Encaustic Basics

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Jenn Mason
Cloth Paper Scissors
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Day 2 of Encaustic Week

Thanks to everyone on Facebook, Twitter, and the Blog for your questions, ideas, and input! It seems some of you are fans, some of you are wanna-bes, and some of you had to look up the word ‘Encaustic’!

Today I’m going to provide you with some more information about encaustic art, including a simple tutorial from a Newsletter I wrote in late 2010.

But first, take a look at these encaustic pieces from our community gallery! Just click on the picture to go to the page with more information about each piece. All of these pieces are encaustic and yet they are all so different!

Hope Lives Here Village
by Jan Avellana
Above and Beyond
by Stein
Whimsical Pink with
White Balloons
by Jamie Bonilla

Stars in My Eyes Indeed
by Anne Kneller
exhibit no. 1
by Jamie Bonilla
eat-drink-b-merry
by NMartensen

Encaustic painting has ancient origins but for the purposes of a mixed-media or collage artist, it’s important to know that encaustic painting is the art of using beeswax to add dimension, texture, and/or color to a work of art. The most basic of encaustic techniques is painting melted encaustic medium over a paper collage. Encaustic medium is a ready-to-melt mixture of beeswax and damar resin (which hardens and stabilizes the wax). You can make your own encaustic medium, but I recommend beginners use the pre-mixed medium which comes in a pellet form.

When pigments are mixed into the beeswax, you get a palette of different colored wax paints. You can also purchase pre-mixed bricks or tins of colored wax. The encaustic medium and paint must be melted to be used. You can use an encaustic palette to melt your wax or use an electric fry pan, griddle, or even a hot plate. I use both an old griddle and an old hot plate with a piece of aluminum foil over it—which makes clean up a breeze, and didn’t require me to buy any new equipment.

Other basic equipment that you need include:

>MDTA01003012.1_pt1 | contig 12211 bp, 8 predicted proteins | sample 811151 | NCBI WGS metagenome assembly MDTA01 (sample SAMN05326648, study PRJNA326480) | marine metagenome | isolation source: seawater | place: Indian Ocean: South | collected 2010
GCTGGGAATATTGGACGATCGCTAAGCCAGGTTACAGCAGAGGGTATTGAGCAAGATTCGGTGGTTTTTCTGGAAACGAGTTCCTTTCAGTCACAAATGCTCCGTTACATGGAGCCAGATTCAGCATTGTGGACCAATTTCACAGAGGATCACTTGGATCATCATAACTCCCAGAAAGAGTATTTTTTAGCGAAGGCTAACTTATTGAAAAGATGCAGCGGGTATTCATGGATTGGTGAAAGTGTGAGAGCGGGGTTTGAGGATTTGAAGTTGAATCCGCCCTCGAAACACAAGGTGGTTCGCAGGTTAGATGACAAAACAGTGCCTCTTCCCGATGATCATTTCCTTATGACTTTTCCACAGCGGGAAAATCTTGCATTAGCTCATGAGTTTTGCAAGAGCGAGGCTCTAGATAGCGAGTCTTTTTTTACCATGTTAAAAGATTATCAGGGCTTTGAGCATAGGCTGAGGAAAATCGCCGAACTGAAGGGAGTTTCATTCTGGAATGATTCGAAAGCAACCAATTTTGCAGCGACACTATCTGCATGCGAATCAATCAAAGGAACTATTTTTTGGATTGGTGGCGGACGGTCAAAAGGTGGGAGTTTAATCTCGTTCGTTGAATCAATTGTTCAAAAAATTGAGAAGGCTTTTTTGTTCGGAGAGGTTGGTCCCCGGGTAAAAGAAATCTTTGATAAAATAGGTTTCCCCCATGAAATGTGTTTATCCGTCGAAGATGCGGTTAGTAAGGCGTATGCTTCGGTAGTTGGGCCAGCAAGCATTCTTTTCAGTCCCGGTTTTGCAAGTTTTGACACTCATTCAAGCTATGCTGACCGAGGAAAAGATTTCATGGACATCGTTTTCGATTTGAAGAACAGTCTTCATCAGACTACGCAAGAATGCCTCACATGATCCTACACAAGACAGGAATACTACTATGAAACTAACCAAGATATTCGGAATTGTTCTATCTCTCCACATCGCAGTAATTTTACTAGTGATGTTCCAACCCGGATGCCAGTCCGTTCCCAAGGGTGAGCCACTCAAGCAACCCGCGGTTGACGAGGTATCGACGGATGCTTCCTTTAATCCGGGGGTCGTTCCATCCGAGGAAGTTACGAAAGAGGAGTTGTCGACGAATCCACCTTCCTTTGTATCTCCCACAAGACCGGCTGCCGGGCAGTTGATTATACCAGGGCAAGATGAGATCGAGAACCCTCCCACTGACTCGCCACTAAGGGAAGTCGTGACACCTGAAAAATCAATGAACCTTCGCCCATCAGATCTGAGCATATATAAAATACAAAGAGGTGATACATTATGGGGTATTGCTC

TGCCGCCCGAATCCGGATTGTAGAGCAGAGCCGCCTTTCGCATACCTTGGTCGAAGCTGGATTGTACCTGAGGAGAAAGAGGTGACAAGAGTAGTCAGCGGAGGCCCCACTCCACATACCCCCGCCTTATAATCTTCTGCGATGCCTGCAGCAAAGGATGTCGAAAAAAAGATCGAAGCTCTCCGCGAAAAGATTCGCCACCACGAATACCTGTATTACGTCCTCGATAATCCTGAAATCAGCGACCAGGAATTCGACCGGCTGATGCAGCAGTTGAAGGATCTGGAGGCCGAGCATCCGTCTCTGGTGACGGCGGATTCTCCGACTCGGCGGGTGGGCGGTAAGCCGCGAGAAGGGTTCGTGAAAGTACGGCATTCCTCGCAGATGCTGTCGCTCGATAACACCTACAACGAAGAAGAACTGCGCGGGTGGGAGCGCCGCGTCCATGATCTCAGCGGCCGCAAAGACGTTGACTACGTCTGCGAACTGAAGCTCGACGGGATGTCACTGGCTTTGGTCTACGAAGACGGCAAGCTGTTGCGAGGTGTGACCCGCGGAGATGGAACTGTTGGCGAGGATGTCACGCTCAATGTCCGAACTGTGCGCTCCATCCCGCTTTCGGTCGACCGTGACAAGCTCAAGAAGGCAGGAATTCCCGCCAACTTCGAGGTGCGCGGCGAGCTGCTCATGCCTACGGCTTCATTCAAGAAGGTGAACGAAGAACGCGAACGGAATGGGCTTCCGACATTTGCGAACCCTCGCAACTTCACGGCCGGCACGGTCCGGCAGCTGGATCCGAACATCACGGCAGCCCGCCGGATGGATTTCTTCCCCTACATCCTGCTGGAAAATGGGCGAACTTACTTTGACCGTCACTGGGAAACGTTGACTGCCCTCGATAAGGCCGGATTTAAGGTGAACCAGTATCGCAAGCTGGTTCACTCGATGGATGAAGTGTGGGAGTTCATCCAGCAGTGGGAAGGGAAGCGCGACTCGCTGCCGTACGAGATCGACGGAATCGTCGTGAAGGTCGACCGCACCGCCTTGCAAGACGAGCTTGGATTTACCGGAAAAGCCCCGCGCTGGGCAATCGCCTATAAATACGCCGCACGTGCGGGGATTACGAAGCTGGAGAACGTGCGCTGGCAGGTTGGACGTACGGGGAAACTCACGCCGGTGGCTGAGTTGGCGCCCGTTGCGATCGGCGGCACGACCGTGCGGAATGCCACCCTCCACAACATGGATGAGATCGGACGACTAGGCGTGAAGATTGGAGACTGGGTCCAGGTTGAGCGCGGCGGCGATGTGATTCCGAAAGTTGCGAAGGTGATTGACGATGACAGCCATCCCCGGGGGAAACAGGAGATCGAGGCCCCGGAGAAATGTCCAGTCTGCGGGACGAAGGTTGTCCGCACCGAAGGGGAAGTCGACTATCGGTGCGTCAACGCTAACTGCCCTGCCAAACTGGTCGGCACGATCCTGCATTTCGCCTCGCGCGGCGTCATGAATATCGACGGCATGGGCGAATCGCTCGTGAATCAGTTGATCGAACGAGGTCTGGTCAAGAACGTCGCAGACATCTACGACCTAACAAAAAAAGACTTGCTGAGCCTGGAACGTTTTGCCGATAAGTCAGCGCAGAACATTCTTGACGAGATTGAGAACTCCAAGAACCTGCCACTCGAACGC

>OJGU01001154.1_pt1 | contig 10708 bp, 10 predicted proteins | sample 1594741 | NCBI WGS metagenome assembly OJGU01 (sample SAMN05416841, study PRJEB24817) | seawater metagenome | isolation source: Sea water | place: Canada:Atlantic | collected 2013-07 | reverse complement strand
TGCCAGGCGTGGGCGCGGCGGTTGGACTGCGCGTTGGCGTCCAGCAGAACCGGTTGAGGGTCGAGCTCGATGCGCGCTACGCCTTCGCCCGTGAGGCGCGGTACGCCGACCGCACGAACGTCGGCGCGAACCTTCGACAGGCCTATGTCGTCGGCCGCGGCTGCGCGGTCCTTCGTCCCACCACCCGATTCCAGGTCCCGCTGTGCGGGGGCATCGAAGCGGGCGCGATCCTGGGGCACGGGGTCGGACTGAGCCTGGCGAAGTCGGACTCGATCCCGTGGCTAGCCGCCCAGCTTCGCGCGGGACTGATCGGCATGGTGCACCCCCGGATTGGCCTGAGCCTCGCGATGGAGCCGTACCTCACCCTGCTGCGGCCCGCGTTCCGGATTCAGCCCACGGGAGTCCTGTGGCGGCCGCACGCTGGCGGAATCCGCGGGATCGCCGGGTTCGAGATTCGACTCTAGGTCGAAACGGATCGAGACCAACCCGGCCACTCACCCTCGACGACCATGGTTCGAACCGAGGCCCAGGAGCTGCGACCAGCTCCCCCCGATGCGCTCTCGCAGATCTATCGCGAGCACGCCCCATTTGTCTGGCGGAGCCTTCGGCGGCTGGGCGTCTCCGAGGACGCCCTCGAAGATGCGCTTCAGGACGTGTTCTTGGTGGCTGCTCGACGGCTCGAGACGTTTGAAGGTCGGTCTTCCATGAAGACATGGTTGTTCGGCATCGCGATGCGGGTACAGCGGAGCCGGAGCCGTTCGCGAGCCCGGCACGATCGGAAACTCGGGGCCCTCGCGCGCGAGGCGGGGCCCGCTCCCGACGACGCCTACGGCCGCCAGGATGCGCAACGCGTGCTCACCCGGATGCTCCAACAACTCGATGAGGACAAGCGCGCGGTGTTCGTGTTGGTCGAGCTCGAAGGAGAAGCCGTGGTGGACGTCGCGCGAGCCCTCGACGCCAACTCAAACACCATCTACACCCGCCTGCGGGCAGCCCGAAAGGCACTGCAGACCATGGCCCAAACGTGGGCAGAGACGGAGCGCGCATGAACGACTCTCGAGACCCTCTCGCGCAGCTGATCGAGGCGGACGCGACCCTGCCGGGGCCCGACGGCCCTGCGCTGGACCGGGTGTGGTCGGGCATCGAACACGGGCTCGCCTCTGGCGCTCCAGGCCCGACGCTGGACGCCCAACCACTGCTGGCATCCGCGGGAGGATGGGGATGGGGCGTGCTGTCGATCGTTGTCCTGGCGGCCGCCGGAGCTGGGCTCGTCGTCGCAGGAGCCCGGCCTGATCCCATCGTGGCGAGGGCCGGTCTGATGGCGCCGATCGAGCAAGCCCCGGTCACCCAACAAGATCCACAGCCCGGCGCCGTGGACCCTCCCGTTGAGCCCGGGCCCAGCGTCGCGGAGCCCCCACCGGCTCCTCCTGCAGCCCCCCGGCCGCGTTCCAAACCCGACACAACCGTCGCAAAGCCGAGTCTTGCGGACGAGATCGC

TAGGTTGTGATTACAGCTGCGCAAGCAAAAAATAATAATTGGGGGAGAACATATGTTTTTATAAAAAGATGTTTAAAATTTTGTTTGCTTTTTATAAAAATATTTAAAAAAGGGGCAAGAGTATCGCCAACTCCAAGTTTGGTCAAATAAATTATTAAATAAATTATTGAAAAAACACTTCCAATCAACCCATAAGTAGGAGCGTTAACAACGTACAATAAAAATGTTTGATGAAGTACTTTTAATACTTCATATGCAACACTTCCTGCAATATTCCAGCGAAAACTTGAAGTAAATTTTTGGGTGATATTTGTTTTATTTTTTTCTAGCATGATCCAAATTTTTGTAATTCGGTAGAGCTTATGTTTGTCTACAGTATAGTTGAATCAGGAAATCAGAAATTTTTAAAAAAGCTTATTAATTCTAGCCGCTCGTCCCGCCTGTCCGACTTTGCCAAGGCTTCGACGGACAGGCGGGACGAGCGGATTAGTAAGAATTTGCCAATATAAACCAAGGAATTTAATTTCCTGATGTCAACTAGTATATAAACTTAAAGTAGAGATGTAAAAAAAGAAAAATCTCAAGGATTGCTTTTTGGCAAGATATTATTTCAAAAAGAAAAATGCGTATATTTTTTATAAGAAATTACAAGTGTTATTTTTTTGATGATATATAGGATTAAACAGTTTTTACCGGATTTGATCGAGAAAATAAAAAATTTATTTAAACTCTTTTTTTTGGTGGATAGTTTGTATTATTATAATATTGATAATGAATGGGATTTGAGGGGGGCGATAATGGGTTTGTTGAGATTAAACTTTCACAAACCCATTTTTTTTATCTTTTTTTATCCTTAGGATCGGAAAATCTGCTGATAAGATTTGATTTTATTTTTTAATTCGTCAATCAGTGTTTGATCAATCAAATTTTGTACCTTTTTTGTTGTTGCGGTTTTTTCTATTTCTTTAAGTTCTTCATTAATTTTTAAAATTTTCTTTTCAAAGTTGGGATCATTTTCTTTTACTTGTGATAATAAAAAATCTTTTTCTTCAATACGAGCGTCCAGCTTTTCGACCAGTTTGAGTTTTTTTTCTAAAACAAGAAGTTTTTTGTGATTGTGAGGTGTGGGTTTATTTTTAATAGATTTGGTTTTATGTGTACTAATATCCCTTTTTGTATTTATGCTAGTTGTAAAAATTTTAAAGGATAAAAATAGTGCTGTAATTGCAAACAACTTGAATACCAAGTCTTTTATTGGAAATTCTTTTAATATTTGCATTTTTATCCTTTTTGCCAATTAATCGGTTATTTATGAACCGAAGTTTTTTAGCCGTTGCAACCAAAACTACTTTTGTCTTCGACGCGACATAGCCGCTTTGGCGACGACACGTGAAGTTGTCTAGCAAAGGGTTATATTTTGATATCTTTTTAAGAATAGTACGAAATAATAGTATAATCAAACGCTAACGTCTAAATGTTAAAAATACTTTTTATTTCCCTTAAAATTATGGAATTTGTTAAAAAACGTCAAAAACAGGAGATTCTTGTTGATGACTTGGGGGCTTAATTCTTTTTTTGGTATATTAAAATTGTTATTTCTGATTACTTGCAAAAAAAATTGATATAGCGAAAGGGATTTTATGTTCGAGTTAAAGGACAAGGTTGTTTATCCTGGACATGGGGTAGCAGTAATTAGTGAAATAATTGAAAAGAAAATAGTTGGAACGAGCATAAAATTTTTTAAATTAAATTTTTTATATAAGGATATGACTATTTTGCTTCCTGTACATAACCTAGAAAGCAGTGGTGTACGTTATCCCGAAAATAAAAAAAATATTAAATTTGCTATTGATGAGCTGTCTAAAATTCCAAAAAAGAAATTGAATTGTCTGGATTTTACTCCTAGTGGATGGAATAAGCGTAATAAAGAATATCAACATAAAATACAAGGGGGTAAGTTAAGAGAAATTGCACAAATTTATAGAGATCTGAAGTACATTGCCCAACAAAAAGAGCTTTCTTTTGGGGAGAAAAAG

• tins for melting your different colors—you can use old clean tins (like tuna fish).
  • Natural bristle brushes—synthetic ones will melt!
  • Protective covering for your work surface.
  • A surface for your art—this can be wood, canvas, etc.

Ready to try a little project? This tutorial below is from a newsletter I wrote in November 2010. It uses the very basic encaustic technique of covering a collage with encaustic medium, and it’s a good place for a beginner to start.

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1. Gather your supplies. 2. Use matte medium to adhere your collage to your surface.

I used a Melting Pot here to melt my wax but you could easily use a clean tuna can on an electric griddle. Other supplies include: a surface to work on (I used a cardboard tag.), encaustic medium, matte medium, foam brush, collage papers, scissors, natural bristle brush, heat gun, ribbon, and a fabric scrap.

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3. After the matte medium has dried, cut off any overhanging paper with the scissors. 4. Dip your brush into the melted wax and quickly cover your surface with the brush.

When adding the wax, work quickly and try not to overlap your brushstrokes.

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5. Fuse your wax to the collage base by heating it with the heat gun just until it becomes melted. 6. Press the ribbon in the warm wax, which will hold it in place like glue.

Fusing is an important step in Encaustic collage. It helps all the thin layers of wax to become one.

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7. Add a fabric scrap to the bottom of the tag and cut off any overhanging material or ribbon. 8. Paint a layer of melted wax over the fabric and ribbon.

When adding this second layer of wax, try to keep the wax on the fabric and ribbon only so that you don’t build up too much wax over the remaining collage.

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9. Fuse the wax layer over the fabric and ribbon to the rest of the collage. 10. Let your tag cool and then add a ribbon.

Tomorrow, I’ll be sharing some information with you from the pros. Make sure you stop by to hear their favorite tips, products, and to see their art!

Happy Melting!

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